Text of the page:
More likely to vary among the cheaper set is the array of connection options from model to model. Nearly all have a USB Type-A port to fit a thumb drive for printing from document files. Most also have a USB Type-B port for connecting directly to a computer, and some offer Wi-Fi, too (or as an alternative), while a handful let you connect via Ethernet to share the printer across a local network.

Some printers support storing 3D files on an SD or microSD card (which may also contain the printer’s system files). Most 3D printer manufacturers (even the discount ones) have a mobile app to launch and monitor print jobs, and a few provide access to cloud services from which you can print.

While high-end 3D printers tend to have an abundance of connection choices, discount models vary widely in their choices. Some are generous and some are basic, so it pays to assess what a given model offers.

What Should I Look for in Filament Support?

Filament support tends to be a key area that separates the cheaper models from the higher-end ones. (See our guide to understanding 3D printing filaments for more particulars.) Inexpensive 3D printers tend to support a limited number of plastic filament types, some of them only PLA and/or ABS.

Recommended by Our Editors

3D Printing: What You Need to Know

3D Printer Filaments Explained

(Credit: Molly Flores)

PLA (polylactic acid) is a biodegradable, plant-based polymer, while ABS (acrylonitrile butadiene styrene) is the same tough plastic that Legos are made from. Objects printed from ABS are durable and nontoxic, though the material can be tricky to work with. ABS can emit an acrid, unpleasant odor during printing, and the bottom corners of objects being printed with it have a tendency to curl upward a bit, especially if you are using a non-heated print bed. This can lead to unsightly prints, and/or prints prematurely pulling off the build plate, ruining them.

Many entry-level and low-price 3D printers stick exclusively to PLA. If you want to experiment with a larger variety of filaments—which include water-soluble filament, wood- and metal-laced composites, and both tough and flexible varieties—you may have to pay more, although a few discount models support a wide range of materials.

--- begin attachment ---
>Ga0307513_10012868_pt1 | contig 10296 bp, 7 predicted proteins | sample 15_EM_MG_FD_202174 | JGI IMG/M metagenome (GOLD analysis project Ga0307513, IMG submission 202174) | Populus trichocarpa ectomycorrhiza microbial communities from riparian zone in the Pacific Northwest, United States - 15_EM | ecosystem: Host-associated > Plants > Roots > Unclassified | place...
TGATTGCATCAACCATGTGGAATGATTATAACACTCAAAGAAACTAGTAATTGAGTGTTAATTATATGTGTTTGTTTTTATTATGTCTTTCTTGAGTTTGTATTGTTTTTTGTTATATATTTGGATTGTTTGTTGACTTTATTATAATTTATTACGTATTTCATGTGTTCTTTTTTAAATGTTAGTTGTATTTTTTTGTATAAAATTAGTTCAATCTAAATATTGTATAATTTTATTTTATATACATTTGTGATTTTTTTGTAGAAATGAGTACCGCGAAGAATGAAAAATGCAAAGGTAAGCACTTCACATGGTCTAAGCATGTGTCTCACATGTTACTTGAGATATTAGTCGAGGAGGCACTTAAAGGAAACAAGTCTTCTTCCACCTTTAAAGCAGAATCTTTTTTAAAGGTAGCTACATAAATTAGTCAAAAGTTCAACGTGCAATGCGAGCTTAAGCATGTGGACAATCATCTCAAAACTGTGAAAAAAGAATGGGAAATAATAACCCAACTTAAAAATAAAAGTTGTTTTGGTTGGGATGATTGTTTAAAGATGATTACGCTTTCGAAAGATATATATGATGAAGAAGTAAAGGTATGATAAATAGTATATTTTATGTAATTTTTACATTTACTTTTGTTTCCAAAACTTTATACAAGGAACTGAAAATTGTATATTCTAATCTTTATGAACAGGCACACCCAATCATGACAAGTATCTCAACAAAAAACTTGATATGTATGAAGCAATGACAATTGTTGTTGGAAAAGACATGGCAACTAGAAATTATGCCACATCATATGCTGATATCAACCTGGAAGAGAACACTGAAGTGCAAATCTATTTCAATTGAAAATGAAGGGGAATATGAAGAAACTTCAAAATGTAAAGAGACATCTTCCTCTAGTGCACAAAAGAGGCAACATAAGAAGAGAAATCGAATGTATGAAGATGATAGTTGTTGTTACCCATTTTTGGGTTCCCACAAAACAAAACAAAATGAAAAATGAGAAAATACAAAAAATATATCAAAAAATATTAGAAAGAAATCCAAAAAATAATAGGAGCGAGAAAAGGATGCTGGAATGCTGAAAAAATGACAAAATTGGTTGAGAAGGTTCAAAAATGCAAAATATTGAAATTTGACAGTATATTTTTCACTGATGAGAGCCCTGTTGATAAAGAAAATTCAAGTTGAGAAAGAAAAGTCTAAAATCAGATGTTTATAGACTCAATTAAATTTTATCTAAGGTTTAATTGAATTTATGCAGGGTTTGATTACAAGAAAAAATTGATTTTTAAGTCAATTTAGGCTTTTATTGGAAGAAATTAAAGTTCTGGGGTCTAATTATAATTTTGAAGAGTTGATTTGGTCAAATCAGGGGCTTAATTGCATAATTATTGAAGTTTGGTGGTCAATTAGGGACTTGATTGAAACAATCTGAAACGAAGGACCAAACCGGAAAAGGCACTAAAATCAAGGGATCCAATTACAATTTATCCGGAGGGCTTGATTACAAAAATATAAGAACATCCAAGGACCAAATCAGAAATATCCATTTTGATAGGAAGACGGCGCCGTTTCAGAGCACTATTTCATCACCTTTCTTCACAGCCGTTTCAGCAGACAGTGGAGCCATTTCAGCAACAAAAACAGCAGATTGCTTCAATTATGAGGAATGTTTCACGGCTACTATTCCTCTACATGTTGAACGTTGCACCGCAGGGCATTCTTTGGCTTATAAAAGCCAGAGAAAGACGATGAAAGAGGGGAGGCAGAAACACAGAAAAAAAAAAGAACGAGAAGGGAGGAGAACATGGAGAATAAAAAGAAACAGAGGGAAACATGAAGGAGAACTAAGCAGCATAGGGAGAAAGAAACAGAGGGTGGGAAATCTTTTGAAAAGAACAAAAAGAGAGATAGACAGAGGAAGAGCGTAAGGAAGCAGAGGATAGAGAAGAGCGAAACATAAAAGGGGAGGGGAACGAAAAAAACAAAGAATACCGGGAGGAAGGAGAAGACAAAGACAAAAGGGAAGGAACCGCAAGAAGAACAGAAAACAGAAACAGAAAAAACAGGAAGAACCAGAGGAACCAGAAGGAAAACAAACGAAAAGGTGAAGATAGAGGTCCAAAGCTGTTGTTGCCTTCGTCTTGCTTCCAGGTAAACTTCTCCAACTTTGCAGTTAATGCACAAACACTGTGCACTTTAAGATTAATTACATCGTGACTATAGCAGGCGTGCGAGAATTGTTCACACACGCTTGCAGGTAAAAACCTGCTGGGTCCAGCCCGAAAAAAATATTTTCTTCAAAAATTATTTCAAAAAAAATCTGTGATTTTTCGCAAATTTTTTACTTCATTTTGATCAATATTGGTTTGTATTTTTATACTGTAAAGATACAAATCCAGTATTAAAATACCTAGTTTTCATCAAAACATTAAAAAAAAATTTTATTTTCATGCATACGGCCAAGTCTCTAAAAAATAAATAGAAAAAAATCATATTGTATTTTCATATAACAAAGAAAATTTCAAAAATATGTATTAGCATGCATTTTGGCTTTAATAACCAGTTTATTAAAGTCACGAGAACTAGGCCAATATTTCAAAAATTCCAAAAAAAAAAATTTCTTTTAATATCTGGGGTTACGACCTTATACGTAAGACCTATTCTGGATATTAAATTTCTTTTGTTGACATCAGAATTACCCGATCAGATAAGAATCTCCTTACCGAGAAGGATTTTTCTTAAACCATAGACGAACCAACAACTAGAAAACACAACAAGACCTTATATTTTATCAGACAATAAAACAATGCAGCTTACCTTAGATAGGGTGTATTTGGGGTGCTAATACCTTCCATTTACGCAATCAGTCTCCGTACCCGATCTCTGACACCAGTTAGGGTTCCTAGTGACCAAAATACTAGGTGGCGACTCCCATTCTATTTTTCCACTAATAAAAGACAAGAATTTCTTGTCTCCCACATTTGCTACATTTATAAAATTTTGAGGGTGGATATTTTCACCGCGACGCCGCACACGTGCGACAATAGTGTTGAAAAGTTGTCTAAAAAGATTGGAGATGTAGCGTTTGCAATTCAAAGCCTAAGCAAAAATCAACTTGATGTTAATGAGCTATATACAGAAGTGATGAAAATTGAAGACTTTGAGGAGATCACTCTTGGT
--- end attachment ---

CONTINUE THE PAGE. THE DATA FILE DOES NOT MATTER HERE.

Should I Consider a 3D Printing Pen Instead?

Although they aren’t printers per se, inexpensive 3D pens are close kin to 3D printers—using the same filament types and a similar extrusion system—and we include them in the 3D printing category. Rather than tracing out a programmed pattern, you use the 3D pen much like a normal pen, except that you draw with molten plastic. You can trace a pattern or draw freehand, and even draw in three dimensions as the plastic quickly solidifies and hardens once extruded.

(Credit: 3Doodler)

Most 3D pens cost less than $100, and some cost $50 or less. At a glance, 3D pens may appear to be toys, but some artists and craftspeople have taken to them, as it is possible to make quite complicated and beautiful objects with them. If your aim in 3D printing is something closer to freehand design and free expression than computer-centric, structured, and repeatable output, you might give one a try.

So, What Is the Best Cheap 3D Printer to Buy?

Buying a budget 3D printer needn’t mean a world of sacrifice. Plenty of capable and reliable models sell at less than $500, and while they may not be as feature-rich as their more expensive cousins, there's no sense in paying for things you don’t need.

Many casual 3D-printing experimenters will be fine with printing over a USB cable or from a thumb drive, and sticking to PLA may be the best choice for a starter 3D printer. If you focus just on the features you want, you may be pleasantly surprised at what you find. Below, check out a spec breakdown of the best under-$500 3D printers we have reviewed, paralleling our picks above. Also, for a look at the broader market, see our guide to our favorite 3D printers overall.

Prusa MK3S+ 3D Printer Review: The Heavyweight Champ Continues to Dominate

Tom's Hardware Verdict

The Prusa MK3S+ continues to hold its own in a market saturated with low-cost competitors.

  • +

    + PrusaSlicer provides best-in-class model slicing

  • +

    + Flexible build platform sets the standard

  • +

    + Automatic bed leveling

  • +

    + Stealth Mode enables a nearly silent printing experience